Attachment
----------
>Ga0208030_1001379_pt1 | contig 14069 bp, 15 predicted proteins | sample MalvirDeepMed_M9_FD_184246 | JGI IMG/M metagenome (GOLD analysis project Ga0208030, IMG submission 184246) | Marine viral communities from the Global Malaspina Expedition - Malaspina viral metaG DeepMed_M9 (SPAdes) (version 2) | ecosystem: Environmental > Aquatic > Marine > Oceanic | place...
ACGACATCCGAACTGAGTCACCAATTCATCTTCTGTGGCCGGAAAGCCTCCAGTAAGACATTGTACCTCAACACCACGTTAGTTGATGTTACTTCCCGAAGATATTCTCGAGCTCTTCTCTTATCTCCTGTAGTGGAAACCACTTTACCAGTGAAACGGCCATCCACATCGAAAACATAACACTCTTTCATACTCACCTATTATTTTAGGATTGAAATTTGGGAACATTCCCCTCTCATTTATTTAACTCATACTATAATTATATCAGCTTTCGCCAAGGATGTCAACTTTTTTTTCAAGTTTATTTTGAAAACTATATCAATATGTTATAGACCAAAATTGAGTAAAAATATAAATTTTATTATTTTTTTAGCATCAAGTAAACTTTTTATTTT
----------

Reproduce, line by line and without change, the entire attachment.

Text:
>Ga0208030_1001379_pt1 | contig 14069 bp, 15 predicted proteins | sample MalvirDeepMed_M9_FD_184246 | JGI IMG/M metagenome (GOLD analysis project Ga0208030, IMG submission 184246) | Marine viral communities from the Global Malaspina Expedition - Malaspina viral metaG DeepMed_M9 (SPAdes) (version 2) | ecosystem: Environmental > Aquatic > Marine > Oceanic | place...
ACGACATCCGAACTGAGTCACCAATTCATCTTCTGTGGCCGGAAAGCCTCCAGTAAGACATTGTACCTCAACACCACGTTAGTTGATGTTACTTCCCGAAGATATTCTCGAGCTCTTCTCTTATCTCCTGTAGTGGAAACCACTTTACCAGTGAAACGGCCATCCACATCGAAAACATAACACTCTTTCATACTCACCTATTATTTTAGGATTGAAATTTGGGAACATTCCCCTCTCATTTATTTAACTCATACTATAATTATATCAGCTTTCGCCAAGGATGTCAACTTTTTTTTCAAGTTTATTTTGAAAACTATATCAATATGTTATAGACCAAAATTGAGTAAAAATATAAATTTTATTATTTTTTTAGCATCAAGTAAACTTTTTATTTT